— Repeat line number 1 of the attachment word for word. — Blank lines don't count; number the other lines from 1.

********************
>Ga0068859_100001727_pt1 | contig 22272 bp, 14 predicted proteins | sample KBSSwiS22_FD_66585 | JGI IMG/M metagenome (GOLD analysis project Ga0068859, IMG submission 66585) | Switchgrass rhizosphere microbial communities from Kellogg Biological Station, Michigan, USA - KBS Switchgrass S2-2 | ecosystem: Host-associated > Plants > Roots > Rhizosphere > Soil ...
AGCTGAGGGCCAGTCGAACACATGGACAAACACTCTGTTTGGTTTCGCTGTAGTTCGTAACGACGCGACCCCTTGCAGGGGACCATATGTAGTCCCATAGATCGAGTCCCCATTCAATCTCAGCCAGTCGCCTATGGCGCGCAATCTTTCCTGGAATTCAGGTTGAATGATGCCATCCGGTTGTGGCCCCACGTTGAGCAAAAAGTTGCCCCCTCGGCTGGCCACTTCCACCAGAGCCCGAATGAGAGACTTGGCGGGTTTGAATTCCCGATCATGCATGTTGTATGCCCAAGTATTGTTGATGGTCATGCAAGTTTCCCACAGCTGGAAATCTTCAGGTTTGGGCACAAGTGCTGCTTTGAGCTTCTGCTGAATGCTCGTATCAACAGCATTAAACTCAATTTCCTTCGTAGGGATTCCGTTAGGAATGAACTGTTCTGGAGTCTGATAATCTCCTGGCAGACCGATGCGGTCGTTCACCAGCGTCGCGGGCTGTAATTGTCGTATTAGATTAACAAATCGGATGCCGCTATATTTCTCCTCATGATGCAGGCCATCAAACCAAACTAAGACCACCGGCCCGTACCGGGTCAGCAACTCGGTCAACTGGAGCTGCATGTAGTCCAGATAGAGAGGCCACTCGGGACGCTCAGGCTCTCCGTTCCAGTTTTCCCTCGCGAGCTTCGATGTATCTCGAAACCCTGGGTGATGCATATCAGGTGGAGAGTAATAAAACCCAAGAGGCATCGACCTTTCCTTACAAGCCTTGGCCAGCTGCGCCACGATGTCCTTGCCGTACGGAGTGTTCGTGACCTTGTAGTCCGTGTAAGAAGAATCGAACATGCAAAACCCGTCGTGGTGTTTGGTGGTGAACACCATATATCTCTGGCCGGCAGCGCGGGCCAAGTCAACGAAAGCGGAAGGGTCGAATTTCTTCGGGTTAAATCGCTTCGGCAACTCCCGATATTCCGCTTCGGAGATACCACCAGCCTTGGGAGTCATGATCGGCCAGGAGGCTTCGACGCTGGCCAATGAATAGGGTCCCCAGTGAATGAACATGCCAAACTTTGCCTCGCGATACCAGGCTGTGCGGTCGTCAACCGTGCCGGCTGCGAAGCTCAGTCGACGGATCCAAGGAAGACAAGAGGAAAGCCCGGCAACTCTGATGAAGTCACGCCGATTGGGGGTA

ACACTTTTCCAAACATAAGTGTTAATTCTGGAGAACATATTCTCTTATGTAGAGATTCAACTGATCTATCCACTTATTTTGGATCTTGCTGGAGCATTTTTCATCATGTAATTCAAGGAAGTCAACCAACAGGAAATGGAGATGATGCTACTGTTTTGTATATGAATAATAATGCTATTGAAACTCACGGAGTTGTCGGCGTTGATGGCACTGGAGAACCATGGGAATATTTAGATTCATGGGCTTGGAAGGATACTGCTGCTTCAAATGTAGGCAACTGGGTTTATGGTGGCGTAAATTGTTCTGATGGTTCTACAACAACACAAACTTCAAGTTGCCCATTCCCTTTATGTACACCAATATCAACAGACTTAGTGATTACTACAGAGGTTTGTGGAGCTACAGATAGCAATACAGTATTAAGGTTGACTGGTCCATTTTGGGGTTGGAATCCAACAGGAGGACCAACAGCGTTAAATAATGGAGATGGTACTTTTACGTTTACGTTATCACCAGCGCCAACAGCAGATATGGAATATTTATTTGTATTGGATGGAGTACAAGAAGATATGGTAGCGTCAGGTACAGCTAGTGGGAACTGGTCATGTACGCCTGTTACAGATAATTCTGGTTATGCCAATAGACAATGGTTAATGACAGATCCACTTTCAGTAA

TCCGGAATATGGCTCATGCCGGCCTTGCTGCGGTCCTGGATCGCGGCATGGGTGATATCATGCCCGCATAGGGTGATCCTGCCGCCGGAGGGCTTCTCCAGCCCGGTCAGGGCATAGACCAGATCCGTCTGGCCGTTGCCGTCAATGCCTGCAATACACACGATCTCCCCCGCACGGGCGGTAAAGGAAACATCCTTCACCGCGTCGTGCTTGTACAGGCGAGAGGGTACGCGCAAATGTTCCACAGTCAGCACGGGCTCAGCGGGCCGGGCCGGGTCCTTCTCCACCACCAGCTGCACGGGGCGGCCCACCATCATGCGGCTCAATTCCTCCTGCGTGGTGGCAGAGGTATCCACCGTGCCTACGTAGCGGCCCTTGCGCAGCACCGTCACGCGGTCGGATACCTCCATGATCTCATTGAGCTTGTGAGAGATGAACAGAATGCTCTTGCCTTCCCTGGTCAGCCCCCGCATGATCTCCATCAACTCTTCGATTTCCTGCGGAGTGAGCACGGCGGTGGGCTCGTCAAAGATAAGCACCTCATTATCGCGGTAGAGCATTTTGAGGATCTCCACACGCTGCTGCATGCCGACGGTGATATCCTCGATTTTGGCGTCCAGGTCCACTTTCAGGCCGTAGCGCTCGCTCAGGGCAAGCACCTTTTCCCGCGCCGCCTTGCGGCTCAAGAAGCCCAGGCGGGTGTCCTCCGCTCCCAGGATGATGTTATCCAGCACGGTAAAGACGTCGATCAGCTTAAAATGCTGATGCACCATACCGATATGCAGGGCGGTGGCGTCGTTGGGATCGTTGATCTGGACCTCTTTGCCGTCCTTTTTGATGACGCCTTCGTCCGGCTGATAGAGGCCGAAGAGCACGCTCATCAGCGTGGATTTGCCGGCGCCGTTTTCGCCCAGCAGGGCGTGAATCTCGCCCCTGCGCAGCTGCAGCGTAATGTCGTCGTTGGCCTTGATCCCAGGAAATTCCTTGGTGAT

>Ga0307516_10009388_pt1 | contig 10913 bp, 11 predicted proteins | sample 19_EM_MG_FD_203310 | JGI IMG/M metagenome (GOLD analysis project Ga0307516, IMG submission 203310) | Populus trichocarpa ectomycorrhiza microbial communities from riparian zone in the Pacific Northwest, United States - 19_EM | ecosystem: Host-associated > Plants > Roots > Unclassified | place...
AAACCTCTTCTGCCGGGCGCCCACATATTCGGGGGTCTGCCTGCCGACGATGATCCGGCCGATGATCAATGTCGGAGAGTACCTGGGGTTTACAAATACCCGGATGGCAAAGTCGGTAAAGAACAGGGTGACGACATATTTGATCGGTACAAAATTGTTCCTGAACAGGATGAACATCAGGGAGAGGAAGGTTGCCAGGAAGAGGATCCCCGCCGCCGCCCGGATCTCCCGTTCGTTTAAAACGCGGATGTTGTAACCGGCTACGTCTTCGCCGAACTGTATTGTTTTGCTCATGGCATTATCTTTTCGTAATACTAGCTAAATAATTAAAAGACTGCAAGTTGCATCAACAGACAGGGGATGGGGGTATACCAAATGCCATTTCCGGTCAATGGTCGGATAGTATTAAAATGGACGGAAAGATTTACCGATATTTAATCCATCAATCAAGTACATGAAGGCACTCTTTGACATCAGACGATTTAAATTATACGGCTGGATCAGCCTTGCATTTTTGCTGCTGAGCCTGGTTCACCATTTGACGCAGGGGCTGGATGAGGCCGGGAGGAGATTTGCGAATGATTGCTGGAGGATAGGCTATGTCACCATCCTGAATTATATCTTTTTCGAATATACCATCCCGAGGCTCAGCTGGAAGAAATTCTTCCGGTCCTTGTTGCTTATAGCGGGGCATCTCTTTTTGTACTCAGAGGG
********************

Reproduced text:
>Ga0068859_100001727_pt1 | contig 22272 bp, 14 predicted proteins | sample KBSSwiS22_FD_66585 | JGI IMG/M metagenome (GOLD analysis project Ga0068859, IMG submission 66585) | Switchgrass rhizosphere microbial communities from Kellogg Biological Station, Michigan, USA - KBS Switchgrass S2-2 | ecosystem: Host-associated > Plants > Roots > Rhizosphere > Soil ...